What is the bottom line for an Aug. 1 bull turnout?
For openers, the answer is a 1,610-pound steer at harvest 22 months later with a carcass value on the rail of $2,224 and a return to the cattle producer of $896 after subtracting cow costs. Wow! We’ve seen some good numbers during the last three years of good markets.
Plus, the calving season is more relaxed with an Aug. 1 bull turnout. In fact, one could say excessive calving work went away. Those long pre-calving prep sheets got a lot shorter.
Now that calving is over and the bulls are turned out, cows need to be fertile and cycling while nursing the aggressive growth of this year’s calf crop. Bulls need to be ready, conditioned and willing to breed.
Breeding cows is not easy; risks are fairly high. Plans need to be ready to handle any issues regarding bull health, structure and stamina. Already, two bulls have been pulled at the Dickinson Research Extension Center: One was due to injury or fatigue and the other was due to questionable breeding activity.
This the fifth August breeding season at the center. No issues have surfaced regarding late-summer breeding. All the too hot, too dry, too whatever reasons not to August breed never have materialized.
So is this a good business proposition in the bigger picture of the cattle industry, or what? Obviously, not all the work goes away because calves need to be processed at branding, and the usual pasture routines and cattle movement need to be implemented.
The calves have done well throughout the year and, as noted many times, producers need to be prepared to make up the difference in less time in summer pastures for the May-born calves. How does one do that? At the center, May calves follow all the traditional pasture turn-in dates and pasture-removal dates, plus slightly later weaning times. In fact, the center may settle on an early December weaning time.
For the last few years, the center has been monitoring the calves. The center runs two cow herds: One is a larger-frame-based herd and the second is a smaller-framed set of cows. Although the smaller-framed cows have done well, that set of calves will be reserved for a later discussion.
But let’s look at those calves that are more reflective of the typical calf in the upper Great Plains region. Three years of data (2012 to 2014) collected by Songul Şenturklu and Doug Landblom, animal scientists at the center, show steer calves traditionally have been weaned at 567 pounds in the fall and overwintered with an average daily gain of 1.3 pounds.
To evaluate how the steer calves should be handled, half of the steers were turned out to grass in early May as yearlings weighing 780 pounds, and half were sent to the feedlot.
Let’s first look at the grass-fed cattle, which came off summer grass in mid-August at 1,047 pounds and subsequently grazed a field of pea-barley intercrop followed by unharvested corn. The steers weighed 1,230 pounds by late fall. At that time, they were sent to the feedlot for 82 days on feed and were harvested at 1,610 pounds.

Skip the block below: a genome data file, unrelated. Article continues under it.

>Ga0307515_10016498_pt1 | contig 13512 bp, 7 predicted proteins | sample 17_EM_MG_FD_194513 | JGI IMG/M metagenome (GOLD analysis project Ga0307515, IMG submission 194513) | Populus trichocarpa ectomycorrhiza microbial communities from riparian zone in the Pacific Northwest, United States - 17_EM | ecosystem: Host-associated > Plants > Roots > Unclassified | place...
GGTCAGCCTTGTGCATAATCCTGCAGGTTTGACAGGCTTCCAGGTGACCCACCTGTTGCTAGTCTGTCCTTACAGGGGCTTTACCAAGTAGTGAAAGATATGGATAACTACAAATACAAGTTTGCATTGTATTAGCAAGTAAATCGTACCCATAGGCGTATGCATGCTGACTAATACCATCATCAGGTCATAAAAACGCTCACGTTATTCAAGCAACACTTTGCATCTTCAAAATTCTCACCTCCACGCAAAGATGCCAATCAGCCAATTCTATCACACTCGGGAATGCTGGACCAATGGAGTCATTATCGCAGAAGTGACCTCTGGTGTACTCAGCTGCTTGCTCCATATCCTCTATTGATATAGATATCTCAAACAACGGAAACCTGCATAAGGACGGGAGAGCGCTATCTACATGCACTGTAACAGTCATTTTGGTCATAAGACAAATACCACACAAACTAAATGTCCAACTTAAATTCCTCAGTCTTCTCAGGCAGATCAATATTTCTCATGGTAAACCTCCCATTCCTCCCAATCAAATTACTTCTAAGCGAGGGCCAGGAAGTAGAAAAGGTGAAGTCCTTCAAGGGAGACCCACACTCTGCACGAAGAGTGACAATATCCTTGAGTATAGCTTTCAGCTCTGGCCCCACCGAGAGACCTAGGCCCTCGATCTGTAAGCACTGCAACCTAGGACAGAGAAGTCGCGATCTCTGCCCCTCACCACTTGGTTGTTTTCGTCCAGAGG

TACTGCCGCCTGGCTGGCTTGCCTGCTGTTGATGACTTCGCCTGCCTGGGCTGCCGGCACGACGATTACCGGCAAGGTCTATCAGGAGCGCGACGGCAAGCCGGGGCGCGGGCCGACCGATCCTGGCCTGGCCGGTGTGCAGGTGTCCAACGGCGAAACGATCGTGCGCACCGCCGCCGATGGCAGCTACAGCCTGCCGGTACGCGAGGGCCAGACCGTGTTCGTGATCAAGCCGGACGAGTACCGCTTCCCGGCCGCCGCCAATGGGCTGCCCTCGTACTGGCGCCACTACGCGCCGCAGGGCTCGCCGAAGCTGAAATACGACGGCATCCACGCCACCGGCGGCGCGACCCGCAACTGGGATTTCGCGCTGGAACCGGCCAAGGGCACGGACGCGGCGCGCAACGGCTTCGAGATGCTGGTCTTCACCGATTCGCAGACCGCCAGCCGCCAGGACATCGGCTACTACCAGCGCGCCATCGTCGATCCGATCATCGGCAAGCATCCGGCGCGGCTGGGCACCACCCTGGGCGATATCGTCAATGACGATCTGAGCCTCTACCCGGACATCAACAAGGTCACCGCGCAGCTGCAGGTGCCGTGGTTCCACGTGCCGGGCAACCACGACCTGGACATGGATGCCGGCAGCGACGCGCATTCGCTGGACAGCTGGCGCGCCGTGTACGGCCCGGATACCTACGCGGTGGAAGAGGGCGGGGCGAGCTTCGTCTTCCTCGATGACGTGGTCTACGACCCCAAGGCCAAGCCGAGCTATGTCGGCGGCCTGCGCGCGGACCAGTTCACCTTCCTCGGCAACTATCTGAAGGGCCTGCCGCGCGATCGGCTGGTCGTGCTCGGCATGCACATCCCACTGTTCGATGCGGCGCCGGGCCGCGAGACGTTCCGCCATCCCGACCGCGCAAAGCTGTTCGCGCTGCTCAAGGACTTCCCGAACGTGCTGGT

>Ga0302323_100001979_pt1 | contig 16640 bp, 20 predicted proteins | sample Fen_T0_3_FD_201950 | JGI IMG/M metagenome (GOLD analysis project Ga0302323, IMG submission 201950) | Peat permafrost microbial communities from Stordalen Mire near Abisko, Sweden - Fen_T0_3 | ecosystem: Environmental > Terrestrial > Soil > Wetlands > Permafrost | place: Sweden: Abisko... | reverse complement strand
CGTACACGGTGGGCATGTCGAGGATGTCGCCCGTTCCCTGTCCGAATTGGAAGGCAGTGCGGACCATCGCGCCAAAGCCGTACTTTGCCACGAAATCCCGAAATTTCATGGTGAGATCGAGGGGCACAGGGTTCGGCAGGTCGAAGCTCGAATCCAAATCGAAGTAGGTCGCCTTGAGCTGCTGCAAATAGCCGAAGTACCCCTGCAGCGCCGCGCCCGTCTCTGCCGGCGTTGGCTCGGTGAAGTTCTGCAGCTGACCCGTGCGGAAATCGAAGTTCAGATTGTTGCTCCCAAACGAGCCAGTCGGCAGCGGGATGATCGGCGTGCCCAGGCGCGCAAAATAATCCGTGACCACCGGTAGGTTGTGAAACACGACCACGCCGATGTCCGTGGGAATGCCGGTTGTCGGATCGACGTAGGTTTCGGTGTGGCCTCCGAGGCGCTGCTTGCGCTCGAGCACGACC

The three-year average carcass value was $2,224, returning $896 after subtracting cow costs. Those are some exceptional numbers and are very reflective of the positive outcomes many cow-calf producers were experiencing during that same time.
The steer calves sent to the feedlot in May spent an average of 218 days on feed. Those steers were harvested at 1,516 pounds, for an average carcass value of $2,073, returning $620 to the center after subtracting cow costs.
In today’s environment, cattle producers would have difficulty complaining about either set of calves. But current price declines will lower the market value of the carcasses considerably. So if we were to redo this study this year, the dollar values would be considerably reduced.
While the center’s beef cattle operational plan is not for everyone, everyone could do the center’s beef operation if he or she set a goal down the road, and perhaps a rather long road, and do what the center does.
By switching the cow herd to an easier calving period (bull turnout Aug. 1), opportunities are created to capture the value of later-born calves. This means implementation of a backgrounding phase within the beef operation. This phase, when appropriate, opens the door to maintaining the calves in a summer grass program, followed by extensive grazing of summer cereals, standing corn and assorted cover crops.
At that point, the center had 1,230-pound steers to sell. Annual cow costs, plus the winter, summer and fall grazing of the calves, are budgeted at $1,000. The goal remains: Produce beef at a production cost that will provide a profit. Today’s calf market still should bring a positive return for these cattle.
The next goal is to continue to reduce the daily cost of the cattle production at the center. Managerial skills and production logic should get the job done. More later! I hope these numbers trigger some thoughts that move the beef business forward into a strong future.
Source: Kris Ringwall, North Dakota State University